Be honest with yourself about your stress
I have some real concerns that we have become almost immune to stress in our lives and that it has become a badge of honour.
Some stress is actually important to your growth and survival but we are supposed to experience a stressful event and then recover from it. When we are experiencing stress repeatedly that becomes chronic stress. Chronic stress is not good for your body long term.
In clinic when I talk about stress in relation to fertility, I talk about viewing your body’s reaction to stress from an evolutionary point of view.
If you have chronic stress in your life, then your body thinks that its constantly in danger. Whether the stress comes from work deadlines and overload, money concerns, family concerns, busy schedules or lack of sleep, your body will react in a similar fashion to if you are running or hiding from something life threatening like a sabre tooth tiger or a bear.
Your body is innately intelligent and pregnancy is a huge health undertaking for both you and your baby. Why would your body allow you to bring a helpless baby into your tribe if you are currently in danger and fighting for your own survival at the time?
Science supports this too when we look at the biochemistry of how “stress” hormones impact fertility hormones. Many of the building blocks of fertility hormones are redirected to create the “stress” hormones.
What does this mean for you?
In short, either change the stress coming into your life or change your reaction to it.
Sounds blunt but there really is no gentle way to say it. It becomes a question of priorities and choices.
Do the basics first - get good food as discussed above and get a reasonable amount of sleep. Try not to schedule five million things in one day. Do you really need to do them all? Look at breathing strategies across the course of the day to help modulate your nervous system.
Beyond that, there are a bunch of other things to try and you can engage the help of any number of professionals. Here are some thoughts to start;
o Yoga classes
o Acupuncture (side benefit of also helping hormone balance and improve fertility, yay)
o Counselling and hypnotherapy
o Cranial sacral therapy
o Painting, drawing, colouring in
o Sensory deprivation tanks (“floats”)
o Time in nature / walking in nature
o Exercise (but be mindful of not overdoing it as exercise itself can be considered a stressor)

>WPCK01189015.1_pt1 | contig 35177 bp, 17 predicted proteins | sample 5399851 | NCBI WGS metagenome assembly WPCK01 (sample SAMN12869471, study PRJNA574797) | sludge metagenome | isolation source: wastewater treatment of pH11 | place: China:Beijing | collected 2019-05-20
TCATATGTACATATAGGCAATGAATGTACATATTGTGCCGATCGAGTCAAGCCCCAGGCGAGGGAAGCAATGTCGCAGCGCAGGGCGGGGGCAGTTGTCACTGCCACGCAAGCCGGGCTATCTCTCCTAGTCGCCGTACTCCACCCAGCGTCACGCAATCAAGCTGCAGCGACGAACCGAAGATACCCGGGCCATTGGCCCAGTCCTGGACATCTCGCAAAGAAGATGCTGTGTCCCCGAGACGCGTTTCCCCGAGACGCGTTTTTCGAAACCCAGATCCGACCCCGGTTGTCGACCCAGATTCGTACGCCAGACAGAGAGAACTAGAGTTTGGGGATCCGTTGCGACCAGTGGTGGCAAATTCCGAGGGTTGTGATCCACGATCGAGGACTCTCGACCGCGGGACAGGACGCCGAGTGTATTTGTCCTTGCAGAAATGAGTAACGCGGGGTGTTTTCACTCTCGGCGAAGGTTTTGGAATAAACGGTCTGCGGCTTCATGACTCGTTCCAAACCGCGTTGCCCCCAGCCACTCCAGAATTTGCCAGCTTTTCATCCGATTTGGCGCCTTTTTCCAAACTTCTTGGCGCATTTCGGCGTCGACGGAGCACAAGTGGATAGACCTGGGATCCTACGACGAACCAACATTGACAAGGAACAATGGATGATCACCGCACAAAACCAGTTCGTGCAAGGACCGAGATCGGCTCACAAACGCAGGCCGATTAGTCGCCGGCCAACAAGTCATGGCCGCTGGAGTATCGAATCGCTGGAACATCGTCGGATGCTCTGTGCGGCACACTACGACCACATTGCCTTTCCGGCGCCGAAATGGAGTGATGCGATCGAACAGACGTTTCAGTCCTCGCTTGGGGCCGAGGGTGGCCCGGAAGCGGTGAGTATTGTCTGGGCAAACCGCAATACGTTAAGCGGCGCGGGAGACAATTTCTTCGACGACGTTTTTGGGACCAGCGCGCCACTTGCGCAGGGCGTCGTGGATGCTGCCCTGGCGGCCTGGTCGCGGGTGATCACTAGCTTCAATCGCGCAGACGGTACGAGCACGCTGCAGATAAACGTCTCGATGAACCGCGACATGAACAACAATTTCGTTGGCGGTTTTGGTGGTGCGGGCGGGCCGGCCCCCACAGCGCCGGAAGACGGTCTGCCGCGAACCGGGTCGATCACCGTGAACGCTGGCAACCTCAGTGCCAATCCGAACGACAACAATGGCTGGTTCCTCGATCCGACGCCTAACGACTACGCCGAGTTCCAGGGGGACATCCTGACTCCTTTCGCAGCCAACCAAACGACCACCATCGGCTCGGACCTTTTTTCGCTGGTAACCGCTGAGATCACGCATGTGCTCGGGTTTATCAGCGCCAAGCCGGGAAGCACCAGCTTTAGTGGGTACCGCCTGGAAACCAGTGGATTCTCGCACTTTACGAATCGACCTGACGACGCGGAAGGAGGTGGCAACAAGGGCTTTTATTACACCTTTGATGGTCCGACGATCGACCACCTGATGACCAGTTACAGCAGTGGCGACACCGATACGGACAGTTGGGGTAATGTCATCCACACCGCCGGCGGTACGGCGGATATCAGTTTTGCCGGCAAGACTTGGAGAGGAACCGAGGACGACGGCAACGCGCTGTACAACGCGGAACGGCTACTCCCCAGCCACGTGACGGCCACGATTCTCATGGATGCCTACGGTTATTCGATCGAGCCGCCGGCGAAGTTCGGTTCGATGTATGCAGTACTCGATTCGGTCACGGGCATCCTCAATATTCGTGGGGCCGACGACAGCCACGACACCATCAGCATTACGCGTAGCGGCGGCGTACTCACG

The Book of Face, The Gram and information overload in general.
Another stressor in our lives is what I like to call “comparititis” and “informationitis”.
Comparititis is the stress of comparing ourselves to others and feeling less worthy. You often get it when you are looking at reels of other people’s lives on social media. Even though we know its not always an accurate reflection, it still elicits a reaction.
Informationitis is the stress and fear we feel when being bombarded with a lot of information. (hmmmmmm…. Sound familiar?).
To put the amount of information we receive every day into perspective, reading the newspaper from cover to cover exposes us to more information than a person from 1800s would have been exposed to in their entire life.
I’m not saying you have to go off the grid and cut yourself off from technology (although that does sound appealing to me at the moment). What I am saying is that a little technology break, detox or limitation would do most people the world of good from a stress perspective.
I also acknowledge that trying to make a baby can be a stressor in itself. It can cause stress to focus so heavily with a single mind on one outcome. I try to remind my clients to plan and experience some fun along the way whether they are choosing to have a baby with a partner or by themselves.
Generally, conception is a result of an act of care and happiness. We know that when we experience joy and happiness our neurochemistry changes. I am a great believer that your body responds positively to that happiness neurochemistry whether you are conceiving naturally or through artificial technology. Its kinda the opposite of what happens in chronic stress.
Written by Wendy Burke